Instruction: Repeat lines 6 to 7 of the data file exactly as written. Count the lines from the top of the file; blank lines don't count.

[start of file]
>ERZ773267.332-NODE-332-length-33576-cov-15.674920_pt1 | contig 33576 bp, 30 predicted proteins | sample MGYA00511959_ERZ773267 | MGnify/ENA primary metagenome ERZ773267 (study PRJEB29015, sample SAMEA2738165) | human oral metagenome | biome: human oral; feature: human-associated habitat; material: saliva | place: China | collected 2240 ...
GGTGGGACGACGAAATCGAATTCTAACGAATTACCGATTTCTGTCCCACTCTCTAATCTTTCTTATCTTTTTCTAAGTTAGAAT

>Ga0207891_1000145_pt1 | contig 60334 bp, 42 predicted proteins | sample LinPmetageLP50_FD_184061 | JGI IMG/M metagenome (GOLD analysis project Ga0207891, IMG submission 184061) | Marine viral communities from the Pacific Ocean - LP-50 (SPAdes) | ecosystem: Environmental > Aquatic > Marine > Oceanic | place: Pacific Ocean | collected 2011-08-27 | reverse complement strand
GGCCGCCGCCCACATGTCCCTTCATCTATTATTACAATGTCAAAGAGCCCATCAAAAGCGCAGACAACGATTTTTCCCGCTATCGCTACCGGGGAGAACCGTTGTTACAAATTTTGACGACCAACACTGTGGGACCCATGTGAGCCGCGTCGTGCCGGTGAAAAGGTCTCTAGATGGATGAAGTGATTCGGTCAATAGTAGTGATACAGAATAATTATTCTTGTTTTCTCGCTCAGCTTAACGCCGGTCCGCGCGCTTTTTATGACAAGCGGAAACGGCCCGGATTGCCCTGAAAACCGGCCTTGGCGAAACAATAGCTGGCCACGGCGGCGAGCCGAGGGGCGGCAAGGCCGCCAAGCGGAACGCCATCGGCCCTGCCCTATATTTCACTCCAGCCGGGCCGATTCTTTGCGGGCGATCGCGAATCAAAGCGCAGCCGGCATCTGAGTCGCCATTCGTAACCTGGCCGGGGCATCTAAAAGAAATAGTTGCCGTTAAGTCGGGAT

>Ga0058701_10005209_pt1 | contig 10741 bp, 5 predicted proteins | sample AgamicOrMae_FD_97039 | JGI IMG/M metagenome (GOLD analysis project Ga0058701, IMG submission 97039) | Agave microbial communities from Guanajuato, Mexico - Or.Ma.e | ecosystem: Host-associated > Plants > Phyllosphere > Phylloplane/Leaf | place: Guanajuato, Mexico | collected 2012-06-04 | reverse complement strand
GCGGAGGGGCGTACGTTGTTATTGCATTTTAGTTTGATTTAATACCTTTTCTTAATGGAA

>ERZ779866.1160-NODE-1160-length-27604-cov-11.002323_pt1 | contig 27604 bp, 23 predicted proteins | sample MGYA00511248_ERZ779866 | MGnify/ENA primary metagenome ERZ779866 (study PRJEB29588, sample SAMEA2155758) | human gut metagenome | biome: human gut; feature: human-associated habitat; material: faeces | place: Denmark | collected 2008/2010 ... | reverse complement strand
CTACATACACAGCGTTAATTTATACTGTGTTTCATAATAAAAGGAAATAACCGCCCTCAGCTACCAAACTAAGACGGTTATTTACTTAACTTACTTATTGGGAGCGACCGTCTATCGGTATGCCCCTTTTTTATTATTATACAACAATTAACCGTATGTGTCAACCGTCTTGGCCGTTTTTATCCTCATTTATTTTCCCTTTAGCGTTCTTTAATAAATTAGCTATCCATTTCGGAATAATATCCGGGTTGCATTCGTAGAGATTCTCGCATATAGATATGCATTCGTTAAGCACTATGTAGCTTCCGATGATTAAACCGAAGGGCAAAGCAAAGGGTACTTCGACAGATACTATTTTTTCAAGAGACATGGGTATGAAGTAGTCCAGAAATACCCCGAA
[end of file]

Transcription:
GCGGAGGGGCGTACGTTGTTATTGCATTTTAGTTTGATTTAATACCTTTTCTTAATGGAA

>ERZ779866.1160-NODE-1160-length-27604-cov-11.002323_pt1 | contig 27604 bp, 23 predicted proteins | sample MGYA00511248_ERZ779866 | MGnify/ENA primary metagenome ERZ779866 (study PRJEB29588, sample SAMEA2155758) | human gut metagenome | biome: human gut; feature: human-associated habitat; material: faeces | place: Denmark | collected 2008/2010 ... | reverse complement strand